Super Moderator: GMT Zone nihil's Avatar
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    Exactly my point!

    He mentioned Yahoo! and Hotmail well, they do seem to be vulnerable, but the others he named are only betas..................

    Gmail isn't, Yahoo "Full" isn't...................

    And the concept of paying for a service that is no different from the "free" one is plainly ridiculous

    Maybe he should buy a box of carrier pigeons?
    If you cannot do someone any good: don't do them any harm....
    As long as you did this to one of these, the least of my little ones............you did it unto Me.
    What profiteth a man if he gains the entire World at the expense of his immortal soul?

  5. #55
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    I would agree. The comment about SSL being of little value in these cases is fair enough, but you shouldn't assume that all email providers work like this. I know, for example, that my university webmail uses SSL for the whole session, not just for logging in. Therefore it shouldn't be vulnerable to this sort of attack.

    Quote Originally Posted by nihil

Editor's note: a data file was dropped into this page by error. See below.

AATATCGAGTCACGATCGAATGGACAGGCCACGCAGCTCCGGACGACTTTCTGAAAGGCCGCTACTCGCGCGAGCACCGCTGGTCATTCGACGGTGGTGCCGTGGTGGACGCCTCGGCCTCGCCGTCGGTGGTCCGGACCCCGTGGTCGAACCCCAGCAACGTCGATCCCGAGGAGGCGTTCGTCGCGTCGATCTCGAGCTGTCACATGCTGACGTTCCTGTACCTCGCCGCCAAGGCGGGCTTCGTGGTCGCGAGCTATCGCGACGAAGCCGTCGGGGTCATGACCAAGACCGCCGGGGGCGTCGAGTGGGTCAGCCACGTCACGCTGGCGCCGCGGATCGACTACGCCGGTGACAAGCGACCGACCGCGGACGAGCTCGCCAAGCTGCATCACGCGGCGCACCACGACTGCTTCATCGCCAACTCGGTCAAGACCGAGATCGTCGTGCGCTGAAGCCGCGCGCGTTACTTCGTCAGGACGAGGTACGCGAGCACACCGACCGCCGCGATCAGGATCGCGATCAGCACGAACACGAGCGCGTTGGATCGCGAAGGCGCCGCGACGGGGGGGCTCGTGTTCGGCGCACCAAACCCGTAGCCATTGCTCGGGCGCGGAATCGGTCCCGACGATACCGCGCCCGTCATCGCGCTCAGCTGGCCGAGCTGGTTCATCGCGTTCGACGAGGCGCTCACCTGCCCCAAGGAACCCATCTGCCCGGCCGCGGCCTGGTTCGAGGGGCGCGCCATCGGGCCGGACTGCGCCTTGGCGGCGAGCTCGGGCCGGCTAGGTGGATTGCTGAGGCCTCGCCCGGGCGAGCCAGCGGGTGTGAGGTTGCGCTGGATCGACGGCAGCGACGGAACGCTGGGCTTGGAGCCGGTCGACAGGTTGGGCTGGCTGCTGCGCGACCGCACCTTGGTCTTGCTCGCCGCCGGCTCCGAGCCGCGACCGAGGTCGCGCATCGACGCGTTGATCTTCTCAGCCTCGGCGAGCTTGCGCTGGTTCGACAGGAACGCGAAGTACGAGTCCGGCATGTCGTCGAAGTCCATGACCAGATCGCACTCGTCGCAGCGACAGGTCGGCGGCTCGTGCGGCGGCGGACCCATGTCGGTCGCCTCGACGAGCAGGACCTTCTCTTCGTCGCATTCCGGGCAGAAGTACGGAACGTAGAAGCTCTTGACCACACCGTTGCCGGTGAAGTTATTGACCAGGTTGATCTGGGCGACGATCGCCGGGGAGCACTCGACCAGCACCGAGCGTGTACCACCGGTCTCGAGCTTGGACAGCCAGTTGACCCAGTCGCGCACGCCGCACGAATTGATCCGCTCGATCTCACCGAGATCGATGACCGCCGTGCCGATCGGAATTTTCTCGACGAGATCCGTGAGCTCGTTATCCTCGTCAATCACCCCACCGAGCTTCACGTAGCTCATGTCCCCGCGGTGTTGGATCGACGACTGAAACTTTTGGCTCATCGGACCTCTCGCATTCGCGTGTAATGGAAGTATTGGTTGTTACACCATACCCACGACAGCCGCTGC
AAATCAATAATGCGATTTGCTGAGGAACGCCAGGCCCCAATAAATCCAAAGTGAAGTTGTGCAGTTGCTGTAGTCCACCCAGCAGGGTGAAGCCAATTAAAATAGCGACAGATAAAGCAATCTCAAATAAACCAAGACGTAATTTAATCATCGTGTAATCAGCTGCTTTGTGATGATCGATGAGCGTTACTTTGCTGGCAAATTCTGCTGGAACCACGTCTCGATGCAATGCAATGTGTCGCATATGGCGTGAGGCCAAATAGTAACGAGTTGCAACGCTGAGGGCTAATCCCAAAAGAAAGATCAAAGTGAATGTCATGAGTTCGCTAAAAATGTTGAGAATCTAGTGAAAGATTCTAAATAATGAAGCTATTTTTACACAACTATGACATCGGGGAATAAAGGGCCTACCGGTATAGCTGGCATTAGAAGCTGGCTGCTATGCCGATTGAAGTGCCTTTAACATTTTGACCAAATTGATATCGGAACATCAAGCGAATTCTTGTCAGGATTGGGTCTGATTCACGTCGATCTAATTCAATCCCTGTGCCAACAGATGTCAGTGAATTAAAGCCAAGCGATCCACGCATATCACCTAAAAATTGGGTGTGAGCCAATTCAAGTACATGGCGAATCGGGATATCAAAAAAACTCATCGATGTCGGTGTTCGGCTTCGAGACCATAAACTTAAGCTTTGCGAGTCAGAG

And the concept of paying for a service that is no different from the "free" one is plainly ridiculous
    Exactly. What I would say is that if you are paying for a service then the supplier has certain responsibilities. In this case, they surely have a responsibility to make sure that access to their service is secure (or at least as secure as they can make it at their end).

    If you are saying that this is a problem with paid for services, then surely this is a legal matter that customers could expect reasonable compensation for. I would suspect that in the UK this violates the data protection act - assuming I understand you correctly in what you are saying about the method of attack.

    ac

  6. #56
    Senior Member RoadClosed's Avatar
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    I've started looking at my own mail servers today. My corporate accounts are fine the entire session is encrypted but my personal servers... I am curious to see if the entire session is SSL or just the login. I am using Horde. I rarely, I mean rarely use wireless anything but just curious.